Oh, the things you can do with The Boy Who Loved Words by Roni Schotter. Here is my list.

  • Turn the title, a fragment, into a complete sentence which summarizes the story.

  • Choose xx of Selig's favorite words. (You decide the number.) Based on the context, guess the meaning and part of speech of each one.  Then use a dictionary to check your guesses.

  • Make a list of the words you love.
            Categories:
            I love the sound of these words in my ears.
            I love the taste of these words on my tongue.
            I love the thought of these words in my brain.
            I love the feel of these words in my heart.

  • Incorporate words from the list into a story, identifying them with italics.

  • Find several favorite sentences to imitate. Follow their structure, not their content. (If you want to practice using a dash in your writing, choose one of Schotter's many examples to imitate.)
           Example:
           "Pursuing that perfect note, Selig found a young woman seated by a lake, playing a lute."
            Hearing a soprano scream, Billy noticed a petite girl perched on the bleacher, rallying the             fans.

  • Go on a language arts scavenger hunt. Find one or more of each of the following:   
            serial comma, alliteration, assonance, parallel structure, verb, adjective, appositive,                         metaphor, fragment, participle, simile, adverb

  • If you want to take a deeper look at participles, look at the lesson here.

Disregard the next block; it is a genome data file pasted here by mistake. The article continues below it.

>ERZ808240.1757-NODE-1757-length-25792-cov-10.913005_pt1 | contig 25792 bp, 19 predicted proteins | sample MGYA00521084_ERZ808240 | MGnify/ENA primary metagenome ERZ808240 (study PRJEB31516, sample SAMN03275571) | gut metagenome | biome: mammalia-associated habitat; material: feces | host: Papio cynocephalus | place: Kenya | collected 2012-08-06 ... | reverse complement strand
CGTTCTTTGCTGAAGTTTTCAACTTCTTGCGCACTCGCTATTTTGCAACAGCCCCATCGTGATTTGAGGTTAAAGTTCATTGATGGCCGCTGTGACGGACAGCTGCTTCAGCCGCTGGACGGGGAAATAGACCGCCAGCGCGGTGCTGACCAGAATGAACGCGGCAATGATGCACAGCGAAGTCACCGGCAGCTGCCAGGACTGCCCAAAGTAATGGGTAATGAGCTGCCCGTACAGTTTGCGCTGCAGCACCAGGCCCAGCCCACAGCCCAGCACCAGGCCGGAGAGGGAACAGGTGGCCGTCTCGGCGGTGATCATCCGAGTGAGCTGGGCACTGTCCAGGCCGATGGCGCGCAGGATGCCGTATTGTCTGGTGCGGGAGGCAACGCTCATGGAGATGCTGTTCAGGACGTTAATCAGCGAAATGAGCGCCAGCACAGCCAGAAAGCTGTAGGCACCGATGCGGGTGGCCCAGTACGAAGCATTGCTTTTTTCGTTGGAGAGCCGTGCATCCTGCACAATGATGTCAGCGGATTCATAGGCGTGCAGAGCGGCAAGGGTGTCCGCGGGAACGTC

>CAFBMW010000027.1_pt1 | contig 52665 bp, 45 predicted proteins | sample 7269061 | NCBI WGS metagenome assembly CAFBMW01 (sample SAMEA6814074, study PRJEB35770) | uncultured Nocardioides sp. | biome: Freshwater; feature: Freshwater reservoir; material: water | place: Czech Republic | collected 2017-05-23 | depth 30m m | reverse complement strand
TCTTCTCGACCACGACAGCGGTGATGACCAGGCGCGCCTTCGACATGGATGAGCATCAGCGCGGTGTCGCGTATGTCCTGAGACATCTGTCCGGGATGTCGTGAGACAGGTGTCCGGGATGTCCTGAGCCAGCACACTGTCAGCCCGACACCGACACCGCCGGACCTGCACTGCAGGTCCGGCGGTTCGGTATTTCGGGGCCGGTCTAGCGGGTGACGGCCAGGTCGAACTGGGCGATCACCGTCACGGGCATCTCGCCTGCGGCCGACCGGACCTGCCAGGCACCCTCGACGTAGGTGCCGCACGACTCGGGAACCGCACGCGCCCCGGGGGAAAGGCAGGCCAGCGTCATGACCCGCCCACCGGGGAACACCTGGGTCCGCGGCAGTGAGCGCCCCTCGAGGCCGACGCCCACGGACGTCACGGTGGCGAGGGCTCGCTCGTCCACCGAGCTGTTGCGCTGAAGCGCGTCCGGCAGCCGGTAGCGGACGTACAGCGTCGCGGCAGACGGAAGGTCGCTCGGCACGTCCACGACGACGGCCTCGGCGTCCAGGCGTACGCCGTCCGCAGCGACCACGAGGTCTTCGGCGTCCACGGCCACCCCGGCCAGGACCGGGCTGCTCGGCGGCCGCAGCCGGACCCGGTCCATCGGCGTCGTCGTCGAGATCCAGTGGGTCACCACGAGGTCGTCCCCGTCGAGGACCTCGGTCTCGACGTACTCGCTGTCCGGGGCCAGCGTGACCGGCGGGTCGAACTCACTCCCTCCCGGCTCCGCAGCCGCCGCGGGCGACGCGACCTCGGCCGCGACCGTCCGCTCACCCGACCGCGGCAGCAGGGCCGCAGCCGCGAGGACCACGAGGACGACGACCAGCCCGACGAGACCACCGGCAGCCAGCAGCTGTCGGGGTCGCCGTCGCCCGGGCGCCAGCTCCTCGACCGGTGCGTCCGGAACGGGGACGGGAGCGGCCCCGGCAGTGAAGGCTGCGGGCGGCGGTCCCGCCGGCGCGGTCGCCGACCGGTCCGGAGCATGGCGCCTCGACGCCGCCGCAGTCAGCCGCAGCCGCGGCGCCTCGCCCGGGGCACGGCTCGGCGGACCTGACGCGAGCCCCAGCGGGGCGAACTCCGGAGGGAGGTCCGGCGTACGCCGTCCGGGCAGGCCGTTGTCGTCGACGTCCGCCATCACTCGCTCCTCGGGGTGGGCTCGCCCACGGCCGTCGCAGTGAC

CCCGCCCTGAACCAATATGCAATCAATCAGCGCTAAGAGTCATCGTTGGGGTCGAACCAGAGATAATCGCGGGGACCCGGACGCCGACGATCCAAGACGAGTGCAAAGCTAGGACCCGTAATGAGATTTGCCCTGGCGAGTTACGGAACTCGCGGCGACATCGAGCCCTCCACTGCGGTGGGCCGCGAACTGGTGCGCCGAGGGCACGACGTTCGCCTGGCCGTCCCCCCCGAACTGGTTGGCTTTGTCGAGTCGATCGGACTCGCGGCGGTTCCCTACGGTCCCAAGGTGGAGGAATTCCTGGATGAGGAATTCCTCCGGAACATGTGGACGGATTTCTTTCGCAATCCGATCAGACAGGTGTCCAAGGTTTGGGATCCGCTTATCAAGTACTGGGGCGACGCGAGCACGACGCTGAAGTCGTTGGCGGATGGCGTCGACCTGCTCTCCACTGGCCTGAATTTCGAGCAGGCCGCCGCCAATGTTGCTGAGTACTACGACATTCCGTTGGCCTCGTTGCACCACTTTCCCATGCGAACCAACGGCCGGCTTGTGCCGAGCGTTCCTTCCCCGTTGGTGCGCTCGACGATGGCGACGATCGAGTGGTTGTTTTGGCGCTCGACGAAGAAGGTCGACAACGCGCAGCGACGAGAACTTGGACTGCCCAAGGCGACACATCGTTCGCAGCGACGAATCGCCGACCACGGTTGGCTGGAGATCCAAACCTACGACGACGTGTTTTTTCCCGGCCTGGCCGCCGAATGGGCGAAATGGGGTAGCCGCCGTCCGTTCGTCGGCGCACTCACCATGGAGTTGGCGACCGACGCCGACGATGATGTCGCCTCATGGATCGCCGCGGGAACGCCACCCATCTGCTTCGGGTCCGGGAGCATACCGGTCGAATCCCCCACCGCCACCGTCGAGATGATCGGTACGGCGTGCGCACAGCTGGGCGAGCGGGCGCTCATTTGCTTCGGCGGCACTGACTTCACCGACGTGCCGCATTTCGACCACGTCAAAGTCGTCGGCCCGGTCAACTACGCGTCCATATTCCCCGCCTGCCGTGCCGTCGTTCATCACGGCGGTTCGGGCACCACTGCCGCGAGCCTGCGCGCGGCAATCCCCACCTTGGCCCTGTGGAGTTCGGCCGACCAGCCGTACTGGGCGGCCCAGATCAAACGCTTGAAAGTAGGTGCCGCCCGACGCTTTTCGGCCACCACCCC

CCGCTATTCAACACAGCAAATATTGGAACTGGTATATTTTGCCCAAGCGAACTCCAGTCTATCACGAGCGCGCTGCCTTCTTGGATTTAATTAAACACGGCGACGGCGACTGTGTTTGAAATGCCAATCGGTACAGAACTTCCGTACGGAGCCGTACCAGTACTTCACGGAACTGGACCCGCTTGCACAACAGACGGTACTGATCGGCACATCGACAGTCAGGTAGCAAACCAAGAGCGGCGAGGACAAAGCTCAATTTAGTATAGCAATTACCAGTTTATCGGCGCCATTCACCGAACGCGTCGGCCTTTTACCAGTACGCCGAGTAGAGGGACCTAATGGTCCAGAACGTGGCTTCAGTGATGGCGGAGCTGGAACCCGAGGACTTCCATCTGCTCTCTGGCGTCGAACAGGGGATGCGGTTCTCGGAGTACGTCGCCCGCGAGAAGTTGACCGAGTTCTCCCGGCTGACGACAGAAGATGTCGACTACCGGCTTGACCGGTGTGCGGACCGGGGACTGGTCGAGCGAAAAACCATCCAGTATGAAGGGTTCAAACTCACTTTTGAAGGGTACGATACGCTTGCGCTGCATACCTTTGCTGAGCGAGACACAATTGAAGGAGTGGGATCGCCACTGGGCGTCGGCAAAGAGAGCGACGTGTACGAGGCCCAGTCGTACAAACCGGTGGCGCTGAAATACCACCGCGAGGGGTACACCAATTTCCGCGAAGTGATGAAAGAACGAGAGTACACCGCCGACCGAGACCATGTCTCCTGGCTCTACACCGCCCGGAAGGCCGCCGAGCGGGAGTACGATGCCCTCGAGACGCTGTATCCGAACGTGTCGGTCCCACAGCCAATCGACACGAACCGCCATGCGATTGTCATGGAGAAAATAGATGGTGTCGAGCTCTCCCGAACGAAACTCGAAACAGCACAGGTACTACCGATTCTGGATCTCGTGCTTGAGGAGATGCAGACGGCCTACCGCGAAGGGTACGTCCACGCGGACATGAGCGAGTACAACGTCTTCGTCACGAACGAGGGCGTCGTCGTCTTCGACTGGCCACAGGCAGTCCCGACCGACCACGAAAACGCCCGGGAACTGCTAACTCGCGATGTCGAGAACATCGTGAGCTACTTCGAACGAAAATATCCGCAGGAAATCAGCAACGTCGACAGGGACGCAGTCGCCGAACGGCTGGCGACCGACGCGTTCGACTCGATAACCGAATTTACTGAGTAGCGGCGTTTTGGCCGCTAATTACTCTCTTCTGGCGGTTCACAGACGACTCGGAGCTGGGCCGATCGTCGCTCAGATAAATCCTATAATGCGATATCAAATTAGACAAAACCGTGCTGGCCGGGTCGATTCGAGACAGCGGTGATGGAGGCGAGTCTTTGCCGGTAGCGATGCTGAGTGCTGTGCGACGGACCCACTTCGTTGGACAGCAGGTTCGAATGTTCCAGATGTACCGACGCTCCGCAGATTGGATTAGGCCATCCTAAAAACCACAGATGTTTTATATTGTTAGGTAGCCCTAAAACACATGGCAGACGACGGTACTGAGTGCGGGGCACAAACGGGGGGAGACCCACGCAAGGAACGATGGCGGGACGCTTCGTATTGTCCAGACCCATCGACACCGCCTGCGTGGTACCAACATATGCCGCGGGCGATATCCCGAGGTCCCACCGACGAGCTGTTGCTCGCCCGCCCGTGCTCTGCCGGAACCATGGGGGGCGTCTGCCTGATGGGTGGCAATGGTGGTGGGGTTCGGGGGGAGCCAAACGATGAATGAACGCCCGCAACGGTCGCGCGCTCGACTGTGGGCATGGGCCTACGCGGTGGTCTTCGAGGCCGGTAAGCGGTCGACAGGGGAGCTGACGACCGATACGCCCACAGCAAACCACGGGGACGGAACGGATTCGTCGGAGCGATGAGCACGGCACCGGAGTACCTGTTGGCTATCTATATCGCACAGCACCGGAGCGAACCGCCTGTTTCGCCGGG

Some might call me an English geek, but I love to read grammar handbooks.  Last week I found one written just for kids: Woe Is I Jr.: The Younger Grammarphobe's Guide to Better English by Patricia T. O'Connor. (She also wrote Woe Is I for adults, which I haven't read.)

I'm a fan. How couldn't I be?  O'Connor explains grammatical principles all kids need, in a way they can understand. I can't wait to use it; I just need to find my first victim, I mean, student. Don't be surprised if I work the book into lessons here, but until that happens, I wanted to be sure you know about it.

One bummer: Unfortunately, you'll have to tolerate occasional mentions of poop and vomit, belches and boogers. Otherwise, O'Connor does well with writing conversationally, using examples and jokes which keep the content from becoming dense and dry.
 
 
If you want to give your student practice with vocabulary and grammar while earning rice for hungry people around the world, go to Freerice.com and begin answering multiple choice questions.
 
 
How well can your students morph words from one part of speech to another?  Give them a word and ask them to identify its part of speech.  Then have them transform it into other parts of speech.

Let's take cheer, for example.  What part of speech is it?  It can be a noun or a verb.
Now ask your student to make it into an adjective: cheerful.
How about a participle: cheering.
An adverb?  cheerily.

Do this for any words that pop into your mind. Here are some that popped into mine.

Retire (v)   
noun: retirement  
adjective: retired

Exhaustion (n)   
verb: exhaust  
adjective: exhausting

Celebrate (v)    
noun: celebration
adjective: celebrative, celebratory

Excite (v)  
noun: excitement   
adjective: excited, excitable

Intense (adj)   
adverb: intensely
noun: intenseness

Another idea is to let your students think of the words, morphing them in as many ways as possible.  Then ask them to check a source, such as www. dictionary.reference.com to see what others there may be. 

In addition to becoming more savvy with parts of speech, they will see the versatility of words and build their reservoir of vocabulary!